For seven months now, I’ve been painting the view of the southwest corner of a rural pond, over and over, in light and shadow, as seasons change. So far, I have painted about 45 oil paintings, each requiring 5-10 sessions, and that has taught me a lot about the question of subject. I’m intending to complete a full 12 month cycle of paintings, representing different times of day, month and season, all the same size and all the same view. After 30 years of painting, I am finding that this kind of deep investigation is the most rewarding.
If you make paintings with recognizable subject matter, do you every wonder WHAT you should paint? Do you ever question the true meaning of your subject matter?
Over the course of painting dozens of paintings of this pond, I find myself asking: What, really, is the subject? Is it a thing or a collection of things? Is it light and reflection? Is it change and movement? Is it a feeling? What is my painting about? I have learned that in fact I am painting several things at the same time and that the question “what am I painting” is rich, layered and complex.
Fall has come, the colors move me, they are melancholy and beautiful. I am painting the colors and the way they make me feel. I am also watching the water as its level drops. I am painting the drying up of the pond in this fourth year of drought. I draw the shapes, which are so interesting, so varied, yet so much like one another. They have a language that speaks of the function of everything, of the way things work. Shapes reveal truths and hold secrets. Sometimes I think it is the shapes that are my subject. I’m looking for the secrets of form. I am looking for the bones, the skeleton, what lies beneath and is the underlying truth of the thing. I want to understand what I am seeing.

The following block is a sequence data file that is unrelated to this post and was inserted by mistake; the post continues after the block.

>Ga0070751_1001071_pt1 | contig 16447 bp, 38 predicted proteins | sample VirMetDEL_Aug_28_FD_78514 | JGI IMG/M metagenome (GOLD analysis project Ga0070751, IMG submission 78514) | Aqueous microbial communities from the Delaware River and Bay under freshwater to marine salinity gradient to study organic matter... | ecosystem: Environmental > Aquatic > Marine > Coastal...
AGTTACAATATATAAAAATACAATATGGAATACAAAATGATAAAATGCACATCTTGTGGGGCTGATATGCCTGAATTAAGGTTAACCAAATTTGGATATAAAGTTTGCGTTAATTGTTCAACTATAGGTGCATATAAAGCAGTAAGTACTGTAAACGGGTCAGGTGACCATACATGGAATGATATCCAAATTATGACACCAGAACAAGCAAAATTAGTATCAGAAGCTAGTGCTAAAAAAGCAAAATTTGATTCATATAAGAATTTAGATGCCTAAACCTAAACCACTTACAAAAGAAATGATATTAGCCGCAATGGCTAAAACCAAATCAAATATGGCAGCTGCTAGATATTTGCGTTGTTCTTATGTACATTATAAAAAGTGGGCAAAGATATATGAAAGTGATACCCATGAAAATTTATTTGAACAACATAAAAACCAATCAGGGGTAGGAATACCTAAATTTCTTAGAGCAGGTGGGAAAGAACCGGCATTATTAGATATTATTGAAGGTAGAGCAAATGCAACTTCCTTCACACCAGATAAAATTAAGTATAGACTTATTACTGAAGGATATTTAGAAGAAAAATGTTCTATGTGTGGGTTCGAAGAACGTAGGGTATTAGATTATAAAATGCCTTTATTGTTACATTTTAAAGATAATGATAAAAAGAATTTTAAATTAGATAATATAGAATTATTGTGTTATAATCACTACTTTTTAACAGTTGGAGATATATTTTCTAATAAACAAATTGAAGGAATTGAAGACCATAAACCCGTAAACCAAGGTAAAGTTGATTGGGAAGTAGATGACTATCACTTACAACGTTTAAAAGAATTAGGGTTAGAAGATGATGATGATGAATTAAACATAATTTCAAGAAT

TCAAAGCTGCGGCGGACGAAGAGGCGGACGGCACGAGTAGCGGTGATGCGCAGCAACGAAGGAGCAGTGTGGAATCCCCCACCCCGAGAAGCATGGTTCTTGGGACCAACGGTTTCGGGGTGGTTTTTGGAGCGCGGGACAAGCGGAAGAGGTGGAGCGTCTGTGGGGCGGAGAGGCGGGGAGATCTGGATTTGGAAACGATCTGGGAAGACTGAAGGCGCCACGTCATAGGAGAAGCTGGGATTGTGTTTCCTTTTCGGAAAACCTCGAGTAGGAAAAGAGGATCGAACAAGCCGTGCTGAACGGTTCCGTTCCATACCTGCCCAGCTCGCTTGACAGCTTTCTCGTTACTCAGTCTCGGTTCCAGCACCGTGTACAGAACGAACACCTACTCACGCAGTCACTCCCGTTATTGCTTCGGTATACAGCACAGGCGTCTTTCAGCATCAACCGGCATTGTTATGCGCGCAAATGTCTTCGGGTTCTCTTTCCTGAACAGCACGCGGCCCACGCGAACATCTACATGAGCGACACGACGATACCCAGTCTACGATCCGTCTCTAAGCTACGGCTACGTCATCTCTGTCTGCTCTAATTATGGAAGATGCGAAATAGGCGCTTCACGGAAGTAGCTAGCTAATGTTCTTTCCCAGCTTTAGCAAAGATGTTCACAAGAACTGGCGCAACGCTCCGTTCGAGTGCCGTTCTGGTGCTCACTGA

I also see relationships: of things to place, the sun and wind, the water gently rising and falling. A place deeply observed will tell the story of its making: the animals and people who plant and mow and trim the trees, and swim and nibble and participate. They all leave their marks, prints in the mud of hoof and paw and talon and tennis shoe. Perhaps my subject is these relationships and my painting is revealing the story of this place.
The afternoon light falls across the trees and fields. I see a symphony of dots and dashes of bright color and am drawn to the light. I am dazzled by how all surfaces give voice to the light as they reflect it. Sometimes the scene before me appears as a kind of screen or unified field, like a tapestry. Sometimes it seems that the real nature of what I see is more this unified field than it is shapes or building blocks, forms or structures. The forms are separate and so the search for the truth of each form becomes the search for difference and distinction. But today I see that distinction is the illusion, just a game my mind is playing to try to make sense of a shimmering filed of light and color. Is it the surface that really matters and is that my true subject?
What about the physical security that I require to sit and paint outside, and the time required to do the work of art? What about the availability of refined materials? In some sense my painting also represents my privilege. In truth, the whole life of the artist is present in art works, the choices that I make, in addition to all that I see and the particular way that I see it. In this sense, every painting is a self-portrait. Perhaps ultimately I myself am the subject. As a teacher of mine named Keisho Okayama once said, “art gives evidence of being human.” Fundamentally, perhaps our humanness is always our subject?
How do you think about subject matter in art? How do your ideas about your subject influence the choices that you make while making art and your approach?